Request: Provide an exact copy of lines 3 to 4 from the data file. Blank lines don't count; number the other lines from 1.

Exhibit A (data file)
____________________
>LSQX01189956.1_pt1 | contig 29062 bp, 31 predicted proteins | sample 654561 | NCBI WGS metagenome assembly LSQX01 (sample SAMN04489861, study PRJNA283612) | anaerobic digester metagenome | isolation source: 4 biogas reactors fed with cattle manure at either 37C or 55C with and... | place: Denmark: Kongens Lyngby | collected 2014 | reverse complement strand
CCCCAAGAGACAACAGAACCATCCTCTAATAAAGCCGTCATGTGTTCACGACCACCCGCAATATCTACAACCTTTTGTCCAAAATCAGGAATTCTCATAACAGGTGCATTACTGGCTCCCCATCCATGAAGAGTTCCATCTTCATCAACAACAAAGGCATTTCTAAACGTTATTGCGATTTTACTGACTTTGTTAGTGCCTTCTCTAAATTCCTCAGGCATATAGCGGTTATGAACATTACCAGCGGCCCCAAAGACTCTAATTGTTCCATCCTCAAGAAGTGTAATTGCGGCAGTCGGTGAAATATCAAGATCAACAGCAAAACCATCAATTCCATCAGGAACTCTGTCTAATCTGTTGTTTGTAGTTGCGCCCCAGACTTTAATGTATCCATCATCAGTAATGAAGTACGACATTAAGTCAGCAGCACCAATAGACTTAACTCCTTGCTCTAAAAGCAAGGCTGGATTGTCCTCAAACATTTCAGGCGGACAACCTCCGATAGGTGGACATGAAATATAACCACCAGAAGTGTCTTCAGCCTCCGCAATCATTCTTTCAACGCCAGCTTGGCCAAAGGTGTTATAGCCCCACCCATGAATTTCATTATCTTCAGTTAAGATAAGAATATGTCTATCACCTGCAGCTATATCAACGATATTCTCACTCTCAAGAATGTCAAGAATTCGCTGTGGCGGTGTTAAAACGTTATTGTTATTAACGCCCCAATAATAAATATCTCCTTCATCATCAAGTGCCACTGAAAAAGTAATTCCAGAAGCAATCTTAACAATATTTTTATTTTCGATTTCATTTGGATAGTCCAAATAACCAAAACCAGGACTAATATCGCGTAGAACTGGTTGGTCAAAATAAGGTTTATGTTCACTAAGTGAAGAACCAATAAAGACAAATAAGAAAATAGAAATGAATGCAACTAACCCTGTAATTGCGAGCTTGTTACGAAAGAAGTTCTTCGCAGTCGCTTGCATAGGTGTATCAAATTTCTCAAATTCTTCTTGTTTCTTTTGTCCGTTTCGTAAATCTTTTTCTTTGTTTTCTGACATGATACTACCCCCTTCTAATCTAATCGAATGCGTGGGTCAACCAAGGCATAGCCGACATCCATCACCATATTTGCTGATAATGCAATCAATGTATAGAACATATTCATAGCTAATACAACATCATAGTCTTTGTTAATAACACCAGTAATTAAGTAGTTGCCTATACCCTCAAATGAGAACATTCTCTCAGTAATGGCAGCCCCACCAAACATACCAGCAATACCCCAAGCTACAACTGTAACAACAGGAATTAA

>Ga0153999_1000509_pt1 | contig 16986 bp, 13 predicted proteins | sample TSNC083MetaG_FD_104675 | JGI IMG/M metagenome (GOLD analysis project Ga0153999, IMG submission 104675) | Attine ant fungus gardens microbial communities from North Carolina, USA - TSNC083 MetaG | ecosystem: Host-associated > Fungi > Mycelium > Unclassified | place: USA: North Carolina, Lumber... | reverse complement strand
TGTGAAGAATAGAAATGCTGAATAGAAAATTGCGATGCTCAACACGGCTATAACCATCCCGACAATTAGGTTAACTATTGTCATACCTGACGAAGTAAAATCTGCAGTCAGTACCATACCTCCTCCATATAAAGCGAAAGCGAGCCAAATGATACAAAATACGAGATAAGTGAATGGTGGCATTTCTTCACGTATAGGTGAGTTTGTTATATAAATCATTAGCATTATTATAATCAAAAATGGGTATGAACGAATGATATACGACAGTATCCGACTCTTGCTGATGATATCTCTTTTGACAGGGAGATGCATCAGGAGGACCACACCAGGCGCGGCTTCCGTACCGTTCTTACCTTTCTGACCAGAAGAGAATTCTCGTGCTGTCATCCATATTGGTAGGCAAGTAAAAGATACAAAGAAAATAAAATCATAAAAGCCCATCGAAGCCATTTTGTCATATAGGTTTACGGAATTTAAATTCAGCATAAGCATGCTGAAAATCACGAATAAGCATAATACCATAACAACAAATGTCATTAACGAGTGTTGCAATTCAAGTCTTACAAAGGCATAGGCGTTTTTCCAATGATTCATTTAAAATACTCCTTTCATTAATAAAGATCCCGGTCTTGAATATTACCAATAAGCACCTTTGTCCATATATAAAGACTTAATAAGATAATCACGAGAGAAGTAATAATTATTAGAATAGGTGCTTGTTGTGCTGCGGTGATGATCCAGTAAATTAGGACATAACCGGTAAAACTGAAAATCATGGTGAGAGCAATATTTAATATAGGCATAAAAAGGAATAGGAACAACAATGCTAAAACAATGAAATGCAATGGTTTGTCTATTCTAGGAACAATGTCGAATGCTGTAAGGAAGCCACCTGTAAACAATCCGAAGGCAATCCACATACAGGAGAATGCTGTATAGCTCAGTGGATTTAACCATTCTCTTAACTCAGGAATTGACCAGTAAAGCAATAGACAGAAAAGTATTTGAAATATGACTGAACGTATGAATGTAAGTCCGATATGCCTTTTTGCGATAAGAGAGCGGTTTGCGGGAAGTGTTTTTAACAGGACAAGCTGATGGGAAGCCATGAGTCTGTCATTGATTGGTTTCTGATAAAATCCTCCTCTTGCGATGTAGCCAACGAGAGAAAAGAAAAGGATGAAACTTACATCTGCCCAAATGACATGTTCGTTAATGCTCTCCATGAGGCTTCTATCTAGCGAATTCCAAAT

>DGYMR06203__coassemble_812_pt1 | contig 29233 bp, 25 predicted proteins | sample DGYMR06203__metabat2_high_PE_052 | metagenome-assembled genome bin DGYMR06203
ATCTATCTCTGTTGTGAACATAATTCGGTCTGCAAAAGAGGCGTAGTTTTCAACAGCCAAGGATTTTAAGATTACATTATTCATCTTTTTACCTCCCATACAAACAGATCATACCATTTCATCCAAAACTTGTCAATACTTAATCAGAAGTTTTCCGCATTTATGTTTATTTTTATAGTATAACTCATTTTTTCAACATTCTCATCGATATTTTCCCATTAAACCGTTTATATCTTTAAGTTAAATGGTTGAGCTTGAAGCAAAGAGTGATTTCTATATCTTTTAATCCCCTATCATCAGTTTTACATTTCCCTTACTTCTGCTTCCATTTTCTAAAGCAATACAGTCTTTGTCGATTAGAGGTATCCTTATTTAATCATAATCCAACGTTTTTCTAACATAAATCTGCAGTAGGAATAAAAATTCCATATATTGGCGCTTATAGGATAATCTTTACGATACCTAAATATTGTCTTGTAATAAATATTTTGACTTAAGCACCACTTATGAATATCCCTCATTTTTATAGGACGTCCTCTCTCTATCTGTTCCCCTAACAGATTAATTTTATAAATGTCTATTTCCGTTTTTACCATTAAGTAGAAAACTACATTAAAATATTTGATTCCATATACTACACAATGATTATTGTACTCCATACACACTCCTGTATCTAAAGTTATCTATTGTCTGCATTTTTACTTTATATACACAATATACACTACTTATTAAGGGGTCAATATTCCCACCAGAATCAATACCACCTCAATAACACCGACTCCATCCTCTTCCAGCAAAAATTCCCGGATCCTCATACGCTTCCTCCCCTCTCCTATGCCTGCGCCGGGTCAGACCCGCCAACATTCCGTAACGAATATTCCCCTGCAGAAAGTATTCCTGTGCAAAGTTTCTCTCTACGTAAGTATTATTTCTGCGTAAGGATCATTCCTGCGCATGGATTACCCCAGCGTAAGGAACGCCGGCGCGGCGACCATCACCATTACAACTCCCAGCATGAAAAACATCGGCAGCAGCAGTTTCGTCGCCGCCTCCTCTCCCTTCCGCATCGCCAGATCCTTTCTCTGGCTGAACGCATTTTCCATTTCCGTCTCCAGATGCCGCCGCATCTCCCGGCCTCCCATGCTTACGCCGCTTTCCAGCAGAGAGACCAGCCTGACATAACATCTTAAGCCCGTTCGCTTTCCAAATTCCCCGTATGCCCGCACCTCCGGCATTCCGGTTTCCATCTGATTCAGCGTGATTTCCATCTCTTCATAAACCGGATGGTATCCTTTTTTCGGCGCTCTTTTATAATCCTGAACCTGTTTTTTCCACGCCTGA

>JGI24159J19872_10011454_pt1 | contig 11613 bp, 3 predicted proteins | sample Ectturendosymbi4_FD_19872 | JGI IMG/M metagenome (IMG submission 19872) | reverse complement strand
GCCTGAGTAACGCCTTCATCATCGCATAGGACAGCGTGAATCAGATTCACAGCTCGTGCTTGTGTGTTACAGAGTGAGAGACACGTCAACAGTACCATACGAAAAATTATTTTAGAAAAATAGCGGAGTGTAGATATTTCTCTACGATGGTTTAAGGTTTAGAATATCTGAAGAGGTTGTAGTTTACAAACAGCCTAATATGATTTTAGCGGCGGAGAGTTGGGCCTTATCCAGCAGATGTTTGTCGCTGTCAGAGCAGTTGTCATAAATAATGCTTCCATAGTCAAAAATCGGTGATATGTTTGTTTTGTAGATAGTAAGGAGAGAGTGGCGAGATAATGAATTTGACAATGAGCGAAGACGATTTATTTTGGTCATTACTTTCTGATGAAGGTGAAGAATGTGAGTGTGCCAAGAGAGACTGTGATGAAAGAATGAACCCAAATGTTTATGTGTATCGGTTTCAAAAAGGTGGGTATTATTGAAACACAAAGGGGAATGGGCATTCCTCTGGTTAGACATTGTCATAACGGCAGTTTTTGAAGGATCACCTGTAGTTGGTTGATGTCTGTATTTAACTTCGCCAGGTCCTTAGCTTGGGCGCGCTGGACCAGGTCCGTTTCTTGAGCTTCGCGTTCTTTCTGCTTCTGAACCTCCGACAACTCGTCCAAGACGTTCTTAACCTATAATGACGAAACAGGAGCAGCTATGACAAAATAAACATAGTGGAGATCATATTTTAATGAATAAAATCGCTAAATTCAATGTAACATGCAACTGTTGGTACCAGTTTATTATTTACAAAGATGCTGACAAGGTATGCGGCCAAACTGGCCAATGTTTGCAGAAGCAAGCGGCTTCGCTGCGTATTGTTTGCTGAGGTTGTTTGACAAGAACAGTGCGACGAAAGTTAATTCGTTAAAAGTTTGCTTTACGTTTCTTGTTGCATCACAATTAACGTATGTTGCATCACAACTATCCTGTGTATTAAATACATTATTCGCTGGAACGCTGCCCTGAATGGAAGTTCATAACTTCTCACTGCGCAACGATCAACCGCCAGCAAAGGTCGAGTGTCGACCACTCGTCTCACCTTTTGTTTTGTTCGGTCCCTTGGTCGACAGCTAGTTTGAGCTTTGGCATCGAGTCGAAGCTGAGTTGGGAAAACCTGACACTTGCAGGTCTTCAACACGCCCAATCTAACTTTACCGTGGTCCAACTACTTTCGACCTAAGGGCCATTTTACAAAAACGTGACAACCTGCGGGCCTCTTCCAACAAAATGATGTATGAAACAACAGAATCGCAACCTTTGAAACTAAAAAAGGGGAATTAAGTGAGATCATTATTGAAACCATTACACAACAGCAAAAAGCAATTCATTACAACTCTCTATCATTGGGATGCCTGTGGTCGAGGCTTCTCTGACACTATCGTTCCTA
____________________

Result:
>Ga0153999_1000509_pt1 | contig 16986 bp, 13 predicted proteins | sample TSNC083MetaG_FD_104675 | JGI IMG/M metagenome (GOLD analysis project Ga0153999, IMG submission 104675) | Attine ant fungus gardens microbial communities from North Carolina, USA - TSNC083 MetaG | ecosystem: Host-associated > Fungi > Mycelium > Unclassified | place: USA: North Carolina, Lumber... | reverse complement strand
TGTGAAGAATAGAAATGCTGAATAGAAAATTGCGATGCTCAACACGGCTATAACCATCCCGACAATTAGGTTAACTATTGTCATACCTGACGAAGTAAAATCTGCAGTCAGTACCATACCTCCTCCATATAAAGCGAAAGCGAGCCAAATGATACAAAATACGAGATAAGTGAATGGTGGCATTTCTTCACGTATAGGTGAGTTTGTTATATAAATCATTAGCATTATTATAATCAAAAATGGGTATGAACGAATGATATACGACAGTATCCGACTCTTGCTGATGATATCTCTTTTGACAGGGAGATGCATCAGGAGGACCACACCAGGCGCGGCTTCCGTACCGTTCTTACCTTTCTGACCAGAAGAGAATTCTCGTGCTGTCATCCATATTGGTAGGCAAGTAAAAGATACAAAGAAAATAAAATCATAAAAGCCCATCGAAGCCATTTTGTCATATAGGTTTACGGAATTTAAATTCAGCATAAGCATGCTGAAAATCACGAATAAGCATAATACCATAACAACAAATGTCATTAACGAGTGTTGCAATTCAAGTCTTACAAAGGCATAGGCGTTTTTCCAATGATTCATTTAAAATACTCCTTTCATTAATAAAGATCCCGGTCTTGAATATTACCAATAAGCACCTTTGTCCATATATAAAGACTTAATAAGATAATCACGAGAGAAGTAATAATTATTAGAATAGGTGCTTGTTGTGCTGCGGTGATGATCCAGTAAATTAGGACATAACCGGTAAAACTGAAAATCATGGTGAGAGCAATATTTAATATAGGCATAAAAAGGAATAGGAACAACAATGCTAAAACAATGAAATGCAATGGTTTGTCTATTCTAGGAACAATGTCGAATGCTGTAAGGAAGCCACCTGTAAACAATCCGAAGGCAATCCACATACAGGAGAATGCTGTATAGCTCAGTGGATTTAACCATTCTCTTAACTCAGGAATTGACCAGTAAAGCAATAGACAGAAAAGTATTTGAAATATGACTGAACGTATGAATGTAAGTCCGATATGCCTTTTTGCGATAAGAGAGCGGTTTGCGGGAAGTGTTTTTAACAGGACAAGCTGATGGGAAGCCATGAGTCTGTCATTGATTGGTTTCTGATAAAATCCTCCTCTTGCGATGTAGCCAACGAGAGAAAAGAAAAGGATGAAACTTACATCTGCCCAAATGACATGTTCGTTAATGCTCTCCATGAGGCTTCTATCTAGCGAATTCCAAAT